ATLANTA — A huge power outage brought the world's busiest airport to a standstill over the weekend, ruining holiday travel for thousands with hundreds of flights on Monday already canceled.
Hartsfield-Jackson International Airport in Atlanta lost power shortly after 1 p.m. ET on Sunday, leaving passengers trapped inside airport terminals and some in planes on the tarmac for hours.
By late Sunday, the airport had canceled 1,173 flights and delayed 207, according to FlightAware.com. Delta Air Lines, which is headquartered in Atlanta, said it was canceling another 300 flights, mostly to Atlanta, on Monday.
Atlanta Mayor Kasim Reed said a fire at the main substation powering the airport triggered the outage, which caused the Federal Aviation Administration to put a ground stop in place, slowing or halting inbound air traffic.
"I want to express my sincere apologies to the thousands of passengers whose day has been disrupted in this manner," Reed said during a news conference. "We certainly understand that the outage has caused frustration and anger and we are doing everything that we can to get folks back home right away."
A power outage has impacted several areas in the airport. #ATL officials are working to remedy the situation. Additional updates to come
Extreme heat and dangerous fumes from the electrical fire prevented firefighters and electrical workers from accessing an underground tunnel to assess the damage for nearly two hours and delayed restoration of electricity to the airport for even longer.
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Officials were still investigating the cause of the fire and declined late Sunday to rule out terrorism.
Reed said all passengers had been deplaned shortly after 10 p.m. ET and law enforcement personnel were combing the airport for any possible security breaches.
Delta said it had canceled approximately 900 mainline and Delta Connection flights.
The airline said it would issue a waiver to those who were travelling through Atlanta with the airline on Dec. 17, 18 or 19. The airline also said it would give travelers a refund if they would like to cancel their trip because their flight was cancelled or delayed more than 90 minutes.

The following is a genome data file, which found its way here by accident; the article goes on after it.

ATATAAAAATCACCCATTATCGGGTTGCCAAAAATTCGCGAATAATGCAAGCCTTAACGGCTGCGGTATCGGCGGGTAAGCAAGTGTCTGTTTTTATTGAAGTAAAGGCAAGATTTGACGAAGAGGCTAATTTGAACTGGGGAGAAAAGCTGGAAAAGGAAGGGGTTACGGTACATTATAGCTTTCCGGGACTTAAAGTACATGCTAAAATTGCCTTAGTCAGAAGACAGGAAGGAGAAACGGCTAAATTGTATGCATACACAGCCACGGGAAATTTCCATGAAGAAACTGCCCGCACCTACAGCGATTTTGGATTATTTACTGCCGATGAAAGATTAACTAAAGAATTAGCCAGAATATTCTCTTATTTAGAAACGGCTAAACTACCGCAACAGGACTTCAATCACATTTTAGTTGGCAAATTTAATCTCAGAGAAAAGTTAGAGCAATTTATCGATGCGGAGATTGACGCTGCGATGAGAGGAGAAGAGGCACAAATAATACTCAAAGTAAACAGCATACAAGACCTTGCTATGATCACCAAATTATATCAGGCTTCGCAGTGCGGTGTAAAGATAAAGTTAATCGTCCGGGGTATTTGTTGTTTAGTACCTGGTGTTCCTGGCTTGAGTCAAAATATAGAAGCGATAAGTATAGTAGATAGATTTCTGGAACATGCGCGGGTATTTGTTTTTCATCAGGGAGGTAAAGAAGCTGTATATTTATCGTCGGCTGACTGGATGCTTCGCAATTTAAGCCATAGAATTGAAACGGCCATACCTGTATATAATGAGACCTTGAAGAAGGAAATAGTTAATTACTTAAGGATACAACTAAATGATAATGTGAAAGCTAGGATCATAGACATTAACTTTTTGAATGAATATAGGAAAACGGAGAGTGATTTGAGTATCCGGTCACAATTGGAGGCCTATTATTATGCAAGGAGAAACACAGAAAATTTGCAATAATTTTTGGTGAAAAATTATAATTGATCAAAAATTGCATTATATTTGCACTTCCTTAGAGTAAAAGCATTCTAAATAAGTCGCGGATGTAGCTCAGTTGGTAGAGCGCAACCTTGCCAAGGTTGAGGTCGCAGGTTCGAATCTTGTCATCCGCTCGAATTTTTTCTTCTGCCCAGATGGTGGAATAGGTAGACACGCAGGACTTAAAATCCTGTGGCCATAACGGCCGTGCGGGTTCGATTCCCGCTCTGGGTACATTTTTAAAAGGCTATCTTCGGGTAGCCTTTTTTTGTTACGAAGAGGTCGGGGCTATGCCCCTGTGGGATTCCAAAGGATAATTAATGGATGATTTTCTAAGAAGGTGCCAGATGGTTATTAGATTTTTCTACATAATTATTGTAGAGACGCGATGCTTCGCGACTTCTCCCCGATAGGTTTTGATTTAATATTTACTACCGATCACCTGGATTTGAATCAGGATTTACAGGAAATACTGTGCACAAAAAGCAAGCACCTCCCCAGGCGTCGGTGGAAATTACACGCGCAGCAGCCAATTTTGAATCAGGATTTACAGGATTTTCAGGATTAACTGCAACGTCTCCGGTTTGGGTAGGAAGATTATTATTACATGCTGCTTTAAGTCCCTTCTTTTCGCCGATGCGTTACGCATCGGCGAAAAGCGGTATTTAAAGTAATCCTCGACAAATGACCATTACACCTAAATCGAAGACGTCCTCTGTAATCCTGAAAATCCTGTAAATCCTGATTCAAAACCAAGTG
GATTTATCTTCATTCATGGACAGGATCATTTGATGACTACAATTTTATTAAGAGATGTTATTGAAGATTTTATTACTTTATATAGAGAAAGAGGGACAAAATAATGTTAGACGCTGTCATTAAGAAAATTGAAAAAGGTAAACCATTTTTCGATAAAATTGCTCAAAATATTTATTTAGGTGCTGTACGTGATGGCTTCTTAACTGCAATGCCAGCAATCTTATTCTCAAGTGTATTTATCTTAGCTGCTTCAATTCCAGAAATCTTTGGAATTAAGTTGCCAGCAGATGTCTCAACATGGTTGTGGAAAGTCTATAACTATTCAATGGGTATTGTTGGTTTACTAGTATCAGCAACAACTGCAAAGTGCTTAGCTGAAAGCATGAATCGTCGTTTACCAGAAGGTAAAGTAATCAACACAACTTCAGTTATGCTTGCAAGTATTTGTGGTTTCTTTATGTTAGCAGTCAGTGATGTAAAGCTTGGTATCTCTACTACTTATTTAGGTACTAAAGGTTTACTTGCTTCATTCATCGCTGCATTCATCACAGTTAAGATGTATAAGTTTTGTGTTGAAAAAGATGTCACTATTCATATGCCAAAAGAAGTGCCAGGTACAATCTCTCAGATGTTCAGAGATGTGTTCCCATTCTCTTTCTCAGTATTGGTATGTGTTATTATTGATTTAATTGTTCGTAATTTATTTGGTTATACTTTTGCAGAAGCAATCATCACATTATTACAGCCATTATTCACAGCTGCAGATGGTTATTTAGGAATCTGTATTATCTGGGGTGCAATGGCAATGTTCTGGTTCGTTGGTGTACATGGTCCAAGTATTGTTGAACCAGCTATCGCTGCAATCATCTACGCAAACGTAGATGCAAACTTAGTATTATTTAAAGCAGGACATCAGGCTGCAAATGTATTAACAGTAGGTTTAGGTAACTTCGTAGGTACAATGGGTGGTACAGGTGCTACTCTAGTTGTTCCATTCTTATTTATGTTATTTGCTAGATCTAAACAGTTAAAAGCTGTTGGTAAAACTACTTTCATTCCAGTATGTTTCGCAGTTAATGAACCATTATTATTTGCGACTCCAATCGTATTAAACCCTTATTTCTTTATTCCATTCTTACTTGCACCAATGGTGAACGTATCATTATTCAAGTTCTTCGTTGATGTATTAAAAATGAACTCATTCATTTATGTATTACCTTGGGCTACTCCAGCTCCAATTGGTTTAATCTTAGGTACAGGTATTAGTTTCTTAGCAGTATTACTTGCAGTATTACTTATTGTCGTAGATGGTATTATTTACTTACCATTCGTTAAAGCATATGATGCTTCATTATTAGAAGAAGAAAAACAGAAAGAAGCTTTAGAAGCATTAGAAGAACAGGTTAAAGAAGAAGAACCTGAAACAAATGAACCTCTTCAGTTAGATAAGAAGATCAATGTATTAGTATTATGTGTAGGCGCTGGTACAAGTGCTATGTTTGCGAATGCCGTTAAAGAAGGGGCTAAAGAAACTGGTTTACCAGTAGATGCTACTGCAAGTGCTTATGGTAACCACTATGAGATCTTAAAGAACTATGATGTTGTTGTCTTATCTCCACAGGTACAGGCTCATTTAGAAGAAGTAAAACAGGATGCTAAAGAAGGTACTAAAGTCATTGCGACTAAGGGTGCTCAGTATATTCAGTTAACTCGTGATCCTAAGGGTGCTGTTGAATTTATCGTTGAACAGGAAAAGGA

Delta customers flying to, from or though Atlanta through 12/19 can make a one-time change to their travel plans. Details are available here: https://t.co/7gyCLOIh6O
Those arriving for their flights were met with long lines and a pitch dark airport. No escalators, elevators or information screens were operational Sunday afternoon and evening.
Brian Moote, 36, the morning host of an Atlanta radio show, said he was returning home on a flight from Dallas when the power went out in the airport. Moote said he and his fellow passengers had been stuck in their plane on the tarmac for nearly six hours, beginning at around 12:30 p.m. ET.
The pilot warned passengers that the power could be out until 11 p.m. ET, Moote told NBC News over the phone.
"People are being really calm and cool about it just because we realize it’s not the airline's fault," he said. "But the babies are getting restless. We don’t have any food; nobody has eaten. They’re trying to get us water."
Moote said that he had been told the passengers would be removed from the plane soon, but the airport had a limited number of stair cars and needed buses, so there wasn't a clear timetable.
"It’s just a complete catastrophe in their ability to evacuate an airport," Moote said. "If this is another type of disaster, we’d just be toast."
The city later opened its convention center for stranded passengers and was providing bus service to get there. Fast food chain Chick-fil-A was donating food, the mayor said.
Just before midnight Sunday, around 11 hours after the initial outage, Reed tweeted that all power had been fully restored to the airport.
According to the airport, Hartsfield-Jackson serves approximately 275,000 passengers and averages 2,500 flight arrivals and departures every day.
Demi Douglas reported from Atlanta, Georgia, and Phil McCausland reported from New York City.
Demi Douglas is a member of the NBC News Digital staff.
Phil McCausland is an NBC News reporter focused on the rural-urban divide.